Changes to insolvency law: saving trees

A lot of work in insolvency has historically involved sending pages and pages of documents through the post which, for many who receive it, will have very little meaning.

The good news is that now everybody is being encouraged to use email instead.

 

Use of electronic communication

 

The changes in the Insolvency Rules in 2010 allowed for Insolvency Practitioners to send out notices and information by email for the first time. 

 

Previously, this was only allowable when creditors had specifically consented to the Insolvency Practitioner that they were happy to receive communications electronically.

 

The consent procedure was often disregarded by creditors and therefore resulted in the standard practice of all information continuing to be sent by post.

 

These changes to the rules means that where a creditor corresponded with the Company or debtor by email in the normal course of business, almost all correspondence can be sent by email by the Insolvency Practitioner unless they have specifically stated that correspondence must be sent by post.

 

This change will hopefully encourage insolvency practises to start building databases of creditor email addresses, reduce postage and stationery costs and accordingly reduce the environmental impact by sending electronic communications rather than paper.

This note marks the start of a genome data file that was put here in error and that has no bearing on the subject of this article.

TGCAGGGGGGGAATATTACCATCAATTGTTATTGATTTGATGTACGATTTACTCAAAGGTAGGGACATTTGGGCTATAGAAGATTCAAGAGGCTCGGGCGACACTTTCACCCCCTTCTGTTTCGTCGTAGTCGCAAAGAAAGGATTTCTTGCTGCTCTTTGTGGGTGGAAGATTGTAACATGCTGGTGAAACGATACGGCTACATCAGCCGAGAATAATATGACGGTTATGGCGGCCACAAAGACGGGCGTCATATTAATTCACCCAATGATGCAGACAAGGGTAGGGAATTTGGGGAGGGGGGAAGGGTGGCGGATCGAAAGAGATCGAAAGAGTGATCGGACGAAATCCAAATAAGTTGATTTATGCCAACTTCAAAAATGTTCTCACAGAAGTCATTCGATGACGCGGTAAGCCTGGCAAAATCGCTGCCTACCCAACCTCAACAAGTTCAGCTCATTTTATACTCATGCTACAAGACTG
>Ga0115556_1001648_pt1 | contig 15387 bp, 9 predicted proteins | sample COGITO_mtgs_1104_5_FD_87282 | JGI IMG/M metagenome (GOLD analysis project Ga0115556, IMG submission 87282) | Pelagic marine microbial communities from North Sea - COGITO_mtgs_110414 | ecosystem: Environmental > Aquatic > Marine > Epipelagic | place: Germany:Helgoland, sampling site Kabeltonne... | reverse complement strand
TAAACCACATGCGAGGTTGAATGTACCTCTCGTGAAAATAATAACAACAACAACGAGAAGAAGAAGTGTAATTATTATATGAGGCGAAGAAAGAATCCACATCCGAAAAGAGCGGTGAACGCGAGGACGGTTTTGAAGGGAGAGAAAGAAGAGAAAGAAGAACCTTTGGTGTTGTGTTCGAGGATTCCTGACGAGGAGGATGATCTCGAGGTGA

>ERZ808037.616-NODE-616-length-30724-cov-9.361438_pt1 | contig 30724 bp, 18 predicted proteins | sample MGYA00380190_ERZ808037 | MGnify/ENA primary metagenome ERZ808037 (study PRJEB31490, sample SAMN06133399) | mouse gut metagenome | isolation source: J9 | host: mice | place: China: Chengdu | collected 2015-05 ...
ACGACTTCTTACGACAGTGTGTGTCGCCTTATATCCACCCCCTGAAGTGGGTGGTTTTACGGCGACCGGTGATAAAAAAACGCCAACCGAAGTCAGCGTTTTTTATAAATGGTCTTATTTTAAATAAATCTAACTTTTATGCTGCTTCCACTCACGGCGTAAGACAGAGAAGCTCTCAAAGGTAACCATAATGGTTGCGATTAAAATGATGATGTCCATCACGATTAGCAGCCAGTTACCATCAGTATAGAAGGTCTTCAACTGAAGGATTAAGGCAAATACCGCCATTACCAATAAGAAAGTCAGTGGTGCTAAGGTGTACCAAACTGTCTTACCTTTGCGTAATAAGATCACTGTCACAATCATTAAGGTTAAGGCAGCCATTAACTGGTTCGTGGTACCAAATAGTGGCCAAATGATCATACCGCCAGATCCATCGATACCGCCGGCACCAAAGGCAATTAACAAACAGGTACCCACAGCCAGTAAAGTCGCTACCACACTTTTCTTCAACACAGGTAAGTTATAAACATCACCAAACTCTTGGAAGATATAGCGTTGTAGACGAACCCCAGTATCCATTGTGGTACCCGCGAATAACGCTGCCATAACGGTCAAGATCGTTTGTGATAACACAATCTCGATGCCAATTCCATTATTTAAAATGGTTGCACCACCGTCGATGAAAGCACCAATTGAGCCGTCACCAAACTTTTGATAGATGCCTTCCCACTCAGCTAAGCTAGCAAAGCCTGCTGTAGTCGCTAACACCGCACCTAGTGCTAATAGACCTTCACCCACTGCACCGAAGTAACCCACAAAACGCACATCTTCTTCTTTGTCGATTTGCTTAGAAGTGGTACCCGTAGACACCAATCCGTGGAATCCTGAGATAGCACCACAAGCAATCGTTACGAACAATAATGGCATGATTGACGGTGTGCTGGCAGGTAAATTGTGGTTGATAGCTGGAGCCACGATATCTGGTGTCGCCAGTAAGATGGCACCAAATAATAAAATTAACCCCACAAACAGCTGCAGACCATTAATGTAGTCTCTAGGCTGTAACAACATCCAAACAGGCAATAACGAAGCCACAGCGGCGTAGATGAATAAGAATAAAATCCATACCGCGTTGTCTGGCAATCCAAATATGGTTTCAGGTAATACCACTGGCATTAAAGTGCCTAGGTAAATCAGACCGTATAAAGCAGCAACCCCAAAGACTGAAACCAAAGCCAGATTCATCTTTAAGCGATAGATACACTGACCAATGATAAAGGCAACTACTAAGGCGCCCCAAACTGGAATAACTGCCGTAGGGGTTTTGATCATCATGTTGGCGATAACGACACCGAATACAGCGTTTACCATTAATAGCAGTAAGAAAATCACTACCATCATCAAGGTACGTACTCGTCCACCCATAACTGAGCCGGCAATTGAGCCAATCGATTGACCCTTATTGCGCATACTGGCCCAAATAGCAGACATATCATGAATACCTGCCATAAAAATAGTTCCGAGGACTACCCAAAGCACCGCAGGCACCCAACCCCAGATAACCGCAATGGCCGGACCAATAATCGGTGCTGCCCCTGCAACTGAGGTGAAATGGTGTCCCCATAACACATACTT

Use of websites

 

The use of websites to provide information to creditors and other stakeholders has been available since the 2010 rule changes. 

 

This is one of the more widely adopted changes by insolvency practices, however there are still some who insist on sending out 100 page CVA proposals in a fancy document binder which clearly costs an absolute fortune both financially and environmentally.

 

Like many creditors, we can’t help but grimace when something like this lands on our desk while a much more welcoming concise letter or a link to a website where we can quickly find the information we’re looking for. 

 

The new rules reduce the level of correspondence even further with officeholders now simply setting out a timeline as to when documents will be available to view on the website. 

 

It’s then down to stakeholders to access the website at the relevant time to obtain the documents.

 

The likely impact of this is that creditors will only receive correspondence at the start of the process, at the end and if a dividend is available.

The right to opt-out

 

One of the big communication changes is that creditors can elect to opt out of receiving further correspondence about a case. 

 

The option needs to be given to creditors with the first notice with instructions on the opt out procedure, at which point they can be removed from any further mailing lists.

 

This doesn’t preclude them from receiving a dividend and if a dividend becomes available and they haven’t claimed then the office holder can still write to them requesting proof of debt to be submitted.

 

Many creditors may take this option up to keep their desks and inboxes clear as their main interest is often “am I going to get anything back?”. The only correspondence they would then receive is if the answer to this is yes.